In a more sophisticated system (probably overkill for the purposes of Tahoe) some disk space notes trade at a discount because their backup services are unreliable. Bots "ping" the backup services provided by nodes to gather statistics on their reliability, and then buy reliable and sell unreliable notes. There are O((LN)^2) automated currency exchange products which these bots trade. The mental transaction cost problem caused by having O((LN)^2) prices with LN currencies is thus solved underneath the covers by these automated trading bots. The resulting trades are presented to users, if necessary, in terms of pet currencies, and we can have a large barter economy without the mental overhead of all those prices.

To avoid the transaction costs of thinly traded markets, the bots might come to prefer the notes of one or a few services as "intermediate commodities" asMenger described, and most of the markets might become unused, leading to O(LN) actively traded markets -- an economy with a constant number of currencies and LN prices. But that's an entirely optional process that can be allowed to emerge. And with the right reliability-ping and arbitrage bots I suspect the transaction costs of thinly traded markets might be quite small, so that there is no compelling reasoning for a centralized currency to emerge and the added reliability of multiple currencies can be retained without the hassle (mental transaction costs) of users having to deal with multiple currencies.

There are few computational transaction cost barriers left to developing nanotransactions -- the biggest is network delay time. The largest remaining barrier to nanomarkets is, for most kinds of transactions, mental transaction costs. User audits of nanotransactions cannot be both frequent and at fine granularity, or mental transaction costs quickly come to dwarf the value added by the market. Any problems with nanomarkets that might require such audits must be handled in a highly automated fashion.

The approaches to designing this automation all seem to start with developing reasonable proxy measures of service value. For nanomarkets it is far more important that these be measurable in fully automated fashion than that they be terribly accurate. After good proxy measures have been developed, one must obtain or estimate user preferences in terms of these measures. Obtaining preferences directly from the user has to be done in with traditional value granularites, otherwise mental transaction costs dominate. Alternatively, further proxy measures can be made that estimate user economic preferences from their normal input behavior. These are then compiled into automated nanotransactions with the market translator.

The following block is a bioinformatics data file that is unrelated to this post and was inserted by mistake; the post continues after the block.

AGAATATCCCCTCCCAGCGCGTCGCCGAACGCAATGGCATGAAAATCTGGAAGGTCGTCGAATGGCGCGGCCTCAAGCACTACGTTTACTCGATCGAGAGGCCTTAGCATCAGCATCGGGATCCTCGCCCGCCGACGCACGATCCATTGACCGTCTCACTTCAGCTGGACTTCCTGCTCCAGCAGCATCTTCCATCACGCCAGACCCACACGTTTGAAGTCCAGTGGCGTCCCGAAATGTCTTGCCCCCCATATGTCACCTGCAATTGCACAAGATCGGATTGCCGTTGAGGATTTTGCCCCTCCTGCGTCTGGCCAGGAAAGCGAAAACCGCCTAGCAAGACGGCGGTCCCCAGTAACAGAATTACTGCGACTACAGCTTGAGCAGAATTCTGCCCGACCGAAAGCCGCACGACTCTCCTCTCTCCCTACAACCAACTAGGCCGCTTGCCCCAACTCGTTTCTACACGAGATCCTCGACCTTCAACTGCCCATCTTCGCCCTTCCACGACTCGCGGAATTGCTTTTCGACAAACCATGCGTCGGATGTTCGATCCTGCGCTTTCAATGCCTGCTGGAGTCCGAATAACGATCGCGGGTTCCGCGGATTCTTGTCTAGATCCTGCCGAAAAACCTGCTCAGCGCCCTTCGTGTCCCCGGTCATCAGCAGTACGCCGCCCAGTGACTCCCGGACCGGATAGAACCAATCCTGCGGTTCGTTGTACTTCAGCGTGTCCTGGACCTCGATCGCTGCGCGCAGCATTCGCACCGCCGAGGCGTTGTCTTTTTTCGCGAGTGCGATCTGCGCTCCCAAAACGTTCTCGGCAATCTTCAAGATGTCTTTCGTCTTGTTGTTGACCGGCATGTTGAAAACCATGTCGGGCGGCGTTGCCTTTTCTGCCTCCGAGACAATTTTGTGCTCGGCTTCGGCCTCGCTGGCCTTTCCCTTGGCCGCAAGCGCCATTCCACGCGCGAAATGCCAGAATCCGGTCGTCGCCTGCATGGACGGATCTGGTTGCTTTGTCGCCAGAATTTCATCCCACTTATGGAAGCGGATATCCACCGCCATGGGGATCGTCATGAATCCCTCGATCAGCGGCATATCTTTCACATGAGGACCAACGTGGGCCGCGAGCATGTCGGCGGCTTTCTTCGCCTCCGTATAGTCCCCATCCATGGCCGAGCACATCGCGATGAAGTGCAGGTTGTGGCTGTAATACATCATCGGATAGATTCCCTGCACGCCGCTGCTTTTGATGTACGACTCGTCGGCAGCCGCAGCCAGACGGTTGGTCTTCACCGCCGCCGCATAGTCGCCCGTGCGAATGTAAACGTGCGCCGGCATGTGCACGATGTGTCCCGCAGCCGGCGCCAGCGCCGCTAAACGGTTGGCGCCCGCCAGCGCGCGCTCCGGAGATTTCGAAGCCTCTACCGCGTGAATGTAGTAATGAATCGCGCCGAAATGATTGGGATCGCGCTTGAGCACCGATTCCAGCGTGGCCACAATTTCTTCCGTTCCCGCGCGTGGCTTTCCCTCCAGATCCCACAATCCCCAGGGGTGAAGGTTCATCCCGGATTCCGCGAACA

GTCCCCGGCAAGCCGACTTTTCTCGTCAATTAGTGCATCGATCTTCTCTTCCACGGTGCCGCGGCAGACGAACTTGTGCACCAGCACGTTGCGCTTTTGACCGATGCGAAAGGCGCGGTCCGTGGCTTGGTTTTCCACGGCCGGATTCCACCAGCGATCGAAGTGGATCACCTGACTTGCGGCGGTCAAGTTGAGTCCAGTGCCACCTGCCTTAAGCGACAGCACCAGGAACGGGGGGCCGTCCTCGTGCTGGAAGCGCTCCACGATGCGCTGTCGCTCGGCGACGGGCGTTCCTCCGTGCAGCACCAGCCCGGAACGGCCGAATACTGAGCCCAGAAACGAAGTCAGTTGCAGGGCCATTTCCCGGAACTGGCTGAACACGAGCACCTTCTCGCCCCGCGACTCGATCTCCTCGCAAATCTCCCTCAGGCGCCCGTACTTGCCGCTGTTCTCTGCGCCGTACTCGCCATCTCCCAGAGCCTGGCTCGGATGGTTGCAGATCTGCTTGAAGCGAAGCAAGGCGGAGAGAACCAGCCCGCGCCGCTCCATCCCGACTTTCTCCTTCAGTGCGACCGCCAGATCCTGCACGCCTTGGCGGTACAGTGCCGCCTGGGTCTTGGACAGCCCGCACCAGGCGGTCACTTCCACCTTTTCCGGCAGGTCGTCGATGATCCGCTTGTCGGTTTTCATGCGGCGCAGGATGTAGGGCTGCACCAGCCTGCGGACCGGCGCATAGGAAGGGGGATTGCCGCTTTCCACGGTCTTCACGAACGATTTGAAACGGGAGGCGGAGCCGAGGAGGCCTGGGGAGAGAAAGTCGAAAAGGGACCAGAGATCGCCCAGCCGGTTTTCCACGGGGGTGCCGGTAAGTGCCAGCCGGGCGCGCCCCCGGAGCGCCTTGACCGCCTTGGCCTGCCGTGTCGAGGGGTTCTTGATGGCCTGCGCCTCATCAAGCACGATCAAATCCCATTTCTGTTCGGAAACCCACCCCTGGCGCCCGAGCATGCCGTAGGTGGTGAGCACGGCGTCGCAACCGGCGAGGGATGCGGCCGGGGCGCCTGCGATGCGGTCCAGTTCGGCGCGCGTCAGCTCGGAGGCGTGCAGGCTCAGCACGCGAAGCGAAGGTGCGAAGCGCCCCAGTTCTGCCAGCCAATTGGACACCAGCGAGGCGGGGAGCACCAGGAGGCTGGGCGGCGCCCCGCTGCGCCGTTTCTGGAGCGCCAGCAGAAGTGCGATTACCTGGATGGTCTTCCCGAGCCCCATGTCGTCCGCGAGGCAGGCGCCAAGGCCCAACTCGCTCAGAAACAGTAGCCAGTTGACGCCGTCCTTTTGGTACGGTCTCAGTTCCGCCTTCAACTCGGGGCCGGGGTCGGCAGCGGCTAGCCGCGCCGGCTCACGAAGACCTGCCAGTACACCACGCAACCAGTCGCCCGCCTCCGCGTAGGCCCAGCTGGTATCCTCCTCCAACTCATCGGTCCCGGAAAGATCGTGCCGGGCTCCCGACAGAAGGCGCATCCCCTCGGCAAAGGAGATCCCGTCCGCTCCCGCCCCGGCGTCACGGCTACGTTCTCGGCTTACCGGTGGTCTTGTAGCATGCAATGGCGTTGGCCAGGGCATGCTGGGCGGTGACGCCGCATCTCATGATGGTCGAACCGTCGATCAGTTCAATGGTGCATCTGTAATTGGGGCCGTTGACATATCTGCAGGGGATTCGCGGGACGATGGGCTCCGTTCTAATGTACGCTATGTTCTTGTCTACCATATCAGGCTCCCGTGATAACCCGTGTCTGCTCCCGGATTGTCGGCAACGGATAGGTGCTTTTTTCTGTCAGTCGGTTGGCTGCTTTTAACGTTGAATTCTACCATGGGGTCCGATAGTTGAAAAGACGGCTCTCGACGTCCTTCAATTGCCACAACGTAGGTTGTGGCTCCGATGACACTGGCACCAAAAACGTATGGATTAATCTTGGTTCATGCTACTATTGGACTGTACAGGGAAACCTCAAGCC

Saturday, June 09, 2007

In defense of the judicial branch

Mencius Moldbug repeats a currently popular quote from Thomas Jefferson:
As Jefferson said (in 1820): "To consider the judges as the ultimate arbiters of all constitutional questions [is] a very dangerous doctrine indeed, and one which would place us under the despotism of an oligarchy. Our judges are as honest as other men, and not more so. They have, with others, the same passions for party, for power, and the privilege of their corps. Their maxim is 'boni judicis est ainpliare jurisdictionem,' and their power the more dangerous as they are in once for life."
Jefferson was like almost all Whigs (the philosophy, not the parties) overly enamored of the legislative branch. (Bagehot's sovereignty of Parliament was the end point of this trend). Supreme Court tenure is the closest thing we have to political property rights and the resulting long time horizons in this country. It is also, at the risk of sounding parochial, a group of highly trained and experienced professionals. Would you rather have experienced software engineers writing -- or at least reviewing -- the code that runs on your computer, or bunch of frat boys who happen to speak smoothly and look good on TV?